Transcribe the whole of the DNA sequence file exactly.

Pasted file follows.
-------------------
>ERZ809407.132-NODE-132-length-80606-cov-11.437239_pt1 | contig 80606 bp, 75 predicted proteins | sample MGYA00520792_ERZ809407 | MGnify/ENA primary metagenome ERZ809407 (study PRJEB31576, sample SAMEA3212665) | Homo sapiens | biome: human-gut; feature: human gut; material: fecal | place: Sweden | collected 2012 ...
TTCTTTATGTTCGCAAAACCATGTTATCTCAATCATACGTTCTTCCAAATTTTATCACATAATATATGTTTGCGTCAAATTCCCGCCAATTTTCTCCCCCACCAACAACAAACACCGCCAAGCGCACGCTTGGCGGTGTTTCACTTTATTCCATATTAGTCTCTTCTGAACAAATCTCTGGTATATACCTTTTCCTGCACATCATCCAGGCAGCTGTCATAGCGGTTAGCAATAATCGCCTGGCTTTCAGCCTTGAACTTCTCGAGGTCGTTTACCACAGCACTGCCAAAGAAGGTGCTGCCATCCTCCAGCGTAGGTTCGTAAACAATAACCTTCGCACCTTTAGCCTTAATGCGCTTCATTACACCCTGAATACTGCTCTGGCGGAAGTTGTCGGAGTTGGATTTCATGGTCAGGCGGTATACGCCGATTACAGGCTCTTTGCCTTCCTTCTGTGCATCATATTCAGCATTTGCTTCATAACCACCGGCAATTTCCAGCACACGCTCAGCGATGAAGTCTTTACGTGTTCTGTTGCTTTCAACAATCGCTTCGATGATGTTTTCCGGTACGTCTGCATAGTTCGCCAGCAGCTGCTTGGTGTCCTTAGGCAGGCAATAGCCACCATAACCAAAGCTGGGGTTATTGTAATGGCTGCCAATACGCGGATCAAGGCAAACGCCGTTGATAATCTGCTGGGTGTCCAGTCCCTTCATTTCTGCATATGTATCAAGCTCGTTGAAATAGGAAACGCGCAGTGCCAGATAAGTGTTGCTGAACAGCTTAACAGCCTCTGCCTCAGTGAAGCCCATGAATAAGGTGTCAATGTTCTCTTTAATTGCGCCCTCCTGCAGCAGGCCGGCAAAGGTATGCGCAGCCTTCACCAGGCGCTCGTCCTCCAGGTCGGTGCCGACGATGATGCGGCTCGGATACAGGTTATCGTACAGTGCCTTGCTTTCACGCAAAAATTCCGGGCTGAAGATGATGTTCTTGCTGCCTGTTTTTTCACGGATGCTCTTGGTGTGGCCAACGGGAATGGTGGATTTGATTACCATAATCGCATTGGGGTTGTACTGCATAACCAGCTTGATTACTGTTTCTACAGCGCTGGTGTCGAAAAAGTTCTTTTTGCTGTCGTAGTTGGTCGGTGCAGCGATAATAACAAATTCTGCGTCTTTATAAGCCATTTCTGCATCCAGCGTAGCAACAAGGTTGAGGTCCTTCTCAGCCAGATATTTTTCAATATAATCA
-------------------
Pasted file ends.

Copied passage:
>ERZ809407.132-NODE-132-length-80606-cov-11.437239_pt1 | contig 80606 bp, 75 predicted proteins | sample MGYA00520792_ERZ809407 | MGnify/ENA primary metagenome ERZ809407 (study PRJEB31576, sample SAMEA3212665) | Homo sapiens | biome: human-gut; feature: human gut; material: fecal | place: Sweden | collected 2012 ...
TTCTTTATGTTCGCAAAACCATGTTATCTCAATCATACGTTCTTCCAAATTTTATCACATAATATATGTTTGCGTCAAATTCCCGCCAATTTTCTCCCCCACCAACAACAAACACCGCCAAGCGCACGCTTGGCGGTGTTTCACTTTATTCCATATTAGTCTCTTCTGAACAAATCTCTGGTATATACCTTTTCCTGCACATCATCCAGGCAGCTGTCATAGCGGTTAGCAATAATCGCCTGGCTTTCAGCCTTGAACTTCTCGAGGTCGTTTACCACAGCACTGCCAAAGAAGGTGCTGCCATCCTCCAGCGTAGGTTCGTAAACAATAACCTTCGCACCTTTAGCCTTAATGCGCTTCATTACACCCTGAATACTGCTCTGGCGGAAGTTGTCGGAGTTGGATTTCATGGTCAGGCGGTATACGCCGATTACAGGCTCTTTGCCTTCCTTCTGTGCATCATATTCAGCATTTGCTTCATAACCACCGGCAATTTCCAGCACACGCTCAGCGATGAAGTCTTTACGTGTTCTGTTGCTTTCAACAATCGCTTCGATGATGTTTTCCGGTACGTCTGCATAGTTCGCCAGCAGCTGCTTGGTGTCCTTAGGCAGGCAATAGCCACCATAACCAAAGCTGGGGTTATTGTAATGGCTGCCAATACGCGGATCAAGGCAAACGCCGTTGATAATCTGCTGGGTGTCCAGTCCCTTCATTTCTGCATATGTATCAAGCTCGTTGAAATAGGAAACGCGCAGTGCCAGATAAGTGTTGCTGAACAGCTTAACAGCCTCTGCCTCAGTGAAGCCCATGAATAAGGTGTCAATGTTCTCTTTAATTGCGCCCTCCTGCAGCAGGCCGGCAAAGGTATGCGCAGCCTTCACCAGGCGCTCGTCCTCCAGGTCGGTGCCGACGATGATGCGGCTCGGATACAGGTTATCGTACAGTGCCTTGCTTTCACGCAAAAATTCCGGGCTGAAGATGATGTTCTTGCTGCCTGTTTTTTCACGGATGCTCTTGGTGTGGCCAACGGGAATGGTGGATTTGATTACCATAATCGCATTGGGGTTGTACTGCATAACCAGCTTGATTACTGTTTCTACAGCGCTGGTGTCGAAAAAGTTCTTTTTGCTGTCGTAGTTGGTCGGTGCAGCGATAATAACAAATTCTGCGTCTTTATAAGCCATTTCTGCATCCAGCGTAGCAACAAGGTTGAGGTCCTTCTCAGCCAGATATTTTTCAATATAATCA